Best of luck in the re-write process. It can be both frustrating and fun, so do try to find the enjoyment.

~ Jim

E. B. Davis said...

I'm sure glad you reminded me about the fun, Jim. I had fun in its writing, which doesn't always produce a professional end result, but it isn't a cookie-cutter book. I think the book is a fun read, even if it deals with child abuse (twenty years in the past) and a woman who fights back. Conforming to conventions is a must or no one will publish it. Thanks for reminding me about fun. I needed that.

Carla Damron said...

This can be a real source of frustration. Your novel is what it is--then you have to find the right box to fit it in! I understand why, but it doesn't seem quite right.

Warren Bull said...

I can emphasize with you. It's frustrating to write elements of romance, horror, humor and coziness which enrich a work and then to try to shove it into a cubbyhole so booksellers know where to shelf it.

Shari Randall said...

Maybe you've just invented a new genre, E. B., or maybe just call it fiction. I don't like this "writing to fit a market" stuff either. I just want a story that keeps me up at night, turning the pages.

Gloria Alden said...

E.B. I agree with Shari that you shouldn't worry too much about fitting a market. Just write the story you want to tell. I know that makes it harder to get an agent or publisher, but if it's a story that keeps a reader reading, it will find a market no matter what they decide to call it.

KM said...

A frustrating problem. Agents say they want "something different," but then when your work doesn't fit in a specific predetermined niche, they say they can't sell it.

I think you should just write what you want to, and if it doesn't fit in with someone else's definition of what it should be, so what?

E. B. Davis said...

Yes, Carla, but boxes are there whether of not we want them to be--so off to another round of revisions.

Paula Gail Benson said...

I think a mystery writer can write a wonderful thriller. Just remember the lines from Shakespeare in Love:

Philip Henslowe ( Geoffrey Rush ):
"Strangely enough it all turns out well."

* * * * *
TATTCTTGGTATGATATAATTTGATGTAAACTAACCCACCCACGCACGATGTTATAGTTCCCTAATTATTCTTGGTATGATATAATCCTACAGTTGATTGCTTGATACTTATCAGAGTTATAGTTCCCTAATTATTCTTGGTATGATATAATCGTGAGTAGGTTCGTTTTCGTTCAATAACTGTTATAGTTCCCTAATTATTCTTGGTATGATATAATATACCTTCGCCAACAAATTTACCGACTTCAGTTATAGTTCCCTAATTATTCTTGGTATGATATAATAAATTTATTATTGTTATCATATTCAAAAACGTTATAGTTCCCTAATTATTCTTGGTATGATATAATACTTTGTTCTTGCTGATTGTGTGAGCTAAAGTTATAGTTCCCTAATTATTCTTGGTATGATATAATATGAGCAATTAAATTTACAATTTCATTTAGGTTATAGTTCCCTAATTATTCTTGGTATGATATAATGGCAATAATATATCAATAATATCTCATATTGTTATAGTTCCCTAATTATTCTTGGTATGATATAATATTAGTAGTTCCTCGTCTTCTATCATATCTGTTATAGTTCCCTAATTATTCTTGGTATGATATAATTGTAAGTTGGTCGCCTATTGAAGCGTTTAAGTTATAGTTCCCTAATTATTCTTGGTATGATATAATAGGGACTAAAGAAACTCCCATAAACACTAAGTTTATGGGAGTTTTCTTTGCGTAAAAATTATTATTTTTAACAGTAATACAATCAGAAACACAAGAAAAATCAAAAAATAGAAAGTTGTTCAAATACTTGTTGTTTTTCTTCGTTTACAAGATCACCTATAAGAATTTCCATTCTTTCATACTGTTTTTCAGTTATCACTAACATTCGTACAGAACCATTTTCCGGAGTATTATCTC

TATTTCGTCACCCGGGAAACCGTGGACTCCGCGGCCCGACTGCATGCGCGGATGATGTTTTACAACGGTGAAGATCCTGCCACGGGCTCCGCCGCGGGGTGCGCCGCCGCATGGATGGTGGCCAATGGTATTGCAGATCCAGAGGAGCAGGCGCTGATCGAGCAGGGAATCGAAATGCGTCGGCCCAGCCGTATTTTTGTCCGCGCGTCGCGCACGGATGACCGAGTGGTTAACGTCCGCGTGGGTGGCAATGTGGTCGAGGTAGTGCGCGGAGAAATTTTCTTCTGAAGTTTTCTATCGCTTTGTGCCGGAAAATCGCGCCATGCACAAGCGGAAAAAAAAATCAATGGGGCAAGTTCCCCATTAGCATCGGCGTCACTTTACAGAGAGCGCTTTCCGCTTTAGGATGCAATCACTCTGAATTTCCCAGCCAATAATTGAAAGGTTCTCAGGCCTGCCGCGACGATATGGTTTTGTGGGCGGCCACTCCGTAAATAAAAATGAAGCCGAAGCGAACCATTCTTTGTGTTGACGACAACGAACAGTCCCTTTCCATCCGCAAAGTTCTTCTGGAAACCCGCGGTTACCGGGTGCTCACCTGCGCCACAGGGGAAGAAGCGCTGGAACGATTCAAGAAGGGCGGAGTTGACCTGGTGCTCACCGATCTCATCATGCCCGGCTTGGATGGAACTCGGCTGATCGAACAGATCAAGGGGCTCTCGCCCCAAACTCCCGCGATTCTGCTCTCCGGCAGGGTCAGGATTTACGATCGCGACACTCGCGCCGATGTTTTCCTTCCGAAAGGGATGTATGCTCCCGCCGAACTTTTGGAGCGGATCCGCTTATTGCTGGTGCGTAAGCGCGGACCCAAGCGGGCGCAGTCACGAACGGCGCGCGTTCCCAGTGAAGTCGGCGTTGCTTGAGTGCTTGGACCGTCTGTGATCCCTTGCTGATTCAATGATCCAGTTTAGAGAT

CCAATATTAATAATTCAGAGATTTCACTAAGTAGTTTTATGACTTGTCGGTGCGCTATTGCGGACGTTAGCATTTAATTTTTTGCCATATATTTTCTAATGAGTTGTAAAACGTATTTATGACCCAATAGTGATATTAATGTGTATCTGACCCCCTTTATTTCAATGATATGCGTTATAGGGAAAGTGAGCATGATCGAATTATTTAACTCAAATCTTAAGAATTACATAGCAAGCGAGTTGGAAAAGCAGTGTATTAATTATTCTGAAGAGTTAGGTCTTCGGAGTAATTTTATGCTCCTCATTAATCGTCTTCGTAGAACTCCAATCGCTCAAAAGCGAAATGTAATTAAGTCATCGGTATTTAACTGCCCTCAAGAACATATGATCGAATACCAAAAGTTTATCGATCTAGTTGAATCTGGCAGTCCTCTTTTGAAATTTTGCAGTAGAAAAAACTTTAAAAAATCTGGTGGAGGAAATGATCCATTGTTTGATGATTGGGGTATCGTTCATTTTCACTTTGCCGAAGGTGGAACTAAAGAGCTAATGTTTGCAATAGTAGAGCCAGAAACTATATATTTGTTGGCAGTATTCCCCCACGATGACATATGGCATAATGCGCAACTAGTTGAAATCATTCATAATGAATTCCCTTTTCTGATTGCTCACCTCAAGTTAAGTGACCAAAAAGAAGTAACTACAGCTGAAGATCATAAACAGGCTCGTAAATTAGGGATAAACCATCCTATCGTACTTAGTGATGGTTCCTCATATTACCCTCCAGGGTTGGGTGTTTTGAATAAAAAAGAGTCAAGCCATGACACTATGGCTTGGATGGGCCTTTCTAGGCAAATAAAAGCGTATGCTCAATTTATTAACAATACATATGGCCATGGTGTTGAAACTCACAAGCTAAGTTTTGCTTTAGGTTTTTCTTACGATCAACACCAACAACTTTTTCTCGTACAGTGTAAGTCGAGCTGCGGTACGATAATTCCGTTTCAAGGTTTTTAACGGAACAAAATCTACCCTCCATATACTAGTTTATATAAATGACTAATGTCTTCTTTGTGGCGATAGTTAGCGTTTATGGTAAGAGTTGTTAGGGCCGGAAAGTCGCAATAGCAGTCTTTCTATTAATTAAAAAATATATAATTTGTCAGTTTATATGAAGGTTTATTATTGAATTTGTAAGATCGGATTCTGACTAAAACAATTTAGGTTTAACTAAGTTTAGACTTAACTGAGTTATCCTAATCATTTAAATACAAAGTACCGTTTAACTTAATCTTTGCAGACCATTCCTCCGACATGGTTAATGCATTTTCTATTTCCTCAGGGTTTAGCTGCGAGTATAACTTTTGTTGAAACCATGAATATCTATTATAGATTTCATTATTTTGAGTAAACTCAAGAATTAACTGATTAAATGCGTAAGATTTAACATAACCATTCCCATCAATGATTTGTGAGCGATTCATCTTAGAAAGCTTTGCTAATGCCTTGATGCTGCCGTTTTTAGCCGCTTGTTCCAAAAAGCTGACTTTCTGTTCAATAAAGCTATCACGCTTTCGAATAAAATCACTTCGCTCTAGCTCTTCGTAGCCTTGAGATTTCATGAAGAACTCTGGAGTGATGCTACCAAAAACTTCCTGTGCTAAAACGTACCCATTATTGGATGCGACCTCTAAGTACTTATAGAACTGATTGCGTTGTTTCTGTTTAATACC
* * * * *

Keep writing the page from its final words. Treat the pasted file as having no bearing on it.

Hugh Fennyman ( Tom Wilkinson ):
"How?"
Philip Henslowe ( Geoffrey Rush ):
"I don't know. It's a mystery."

E. B. Davis said...

The problem of the market is one issue. But there is a problem with the script--one of perspective. Written as a mystery, the reader is as in the dark as the protagonist--which isn't the case in my book. Although the protagonist is aware of the angels and demons, she isn't privy, like the reader, to what happens in the other realm so the reader really isn't in the dark like the protagonist in the mystery. Due to this, I must write the book from a different perspective. No, I don't want my book pigeon-holed, and yet one beta reader was annoyed because she knew too much, while another beta reader want to know more about the plans for the protagonist from the other realm, which puts me exactly in the middle--one part is mystery, the other is thriller/suspense. It has to be one or the other, not both. That's a frustration to the reader.

Kara Cerise said...

Dean Koontz writes hard to categorize novels that are a mix of genres (supernatural, thriller, romance, horror, sci-fi) so you are in good company. Toasting Fear sounds intriguing and I look forward to reading your book however it is categorized.

Polly Iyer said...

At first I was going to say why not market it as a cross-genre. Then I thought, don't say mystery at all, call it a suspense novel. I've always found "Suspense" covers a lot of territory. I'm a "Don't Fence Me In" writer, but if you like your book the way it is, leave it that way. Playing with it now could ruin what you love about it.

E. B. Davis said...

Thanks so much, Kara and Polly. No, I'm not going to change what I like about the novel, but I am going to listen to what my beta readers say. Changing it will strengthen it. I'm not writing it for myself (although that is debatable). If my beta readers didn't understand or felt confused by it, then it's not enjoyable to read, which means I must change it or it won't be published. An enjoyable product for public consumption, rather than my own enjoyment, is the professional goal. I want it fun, but I want it read! Thanks.

E. B. Davis said...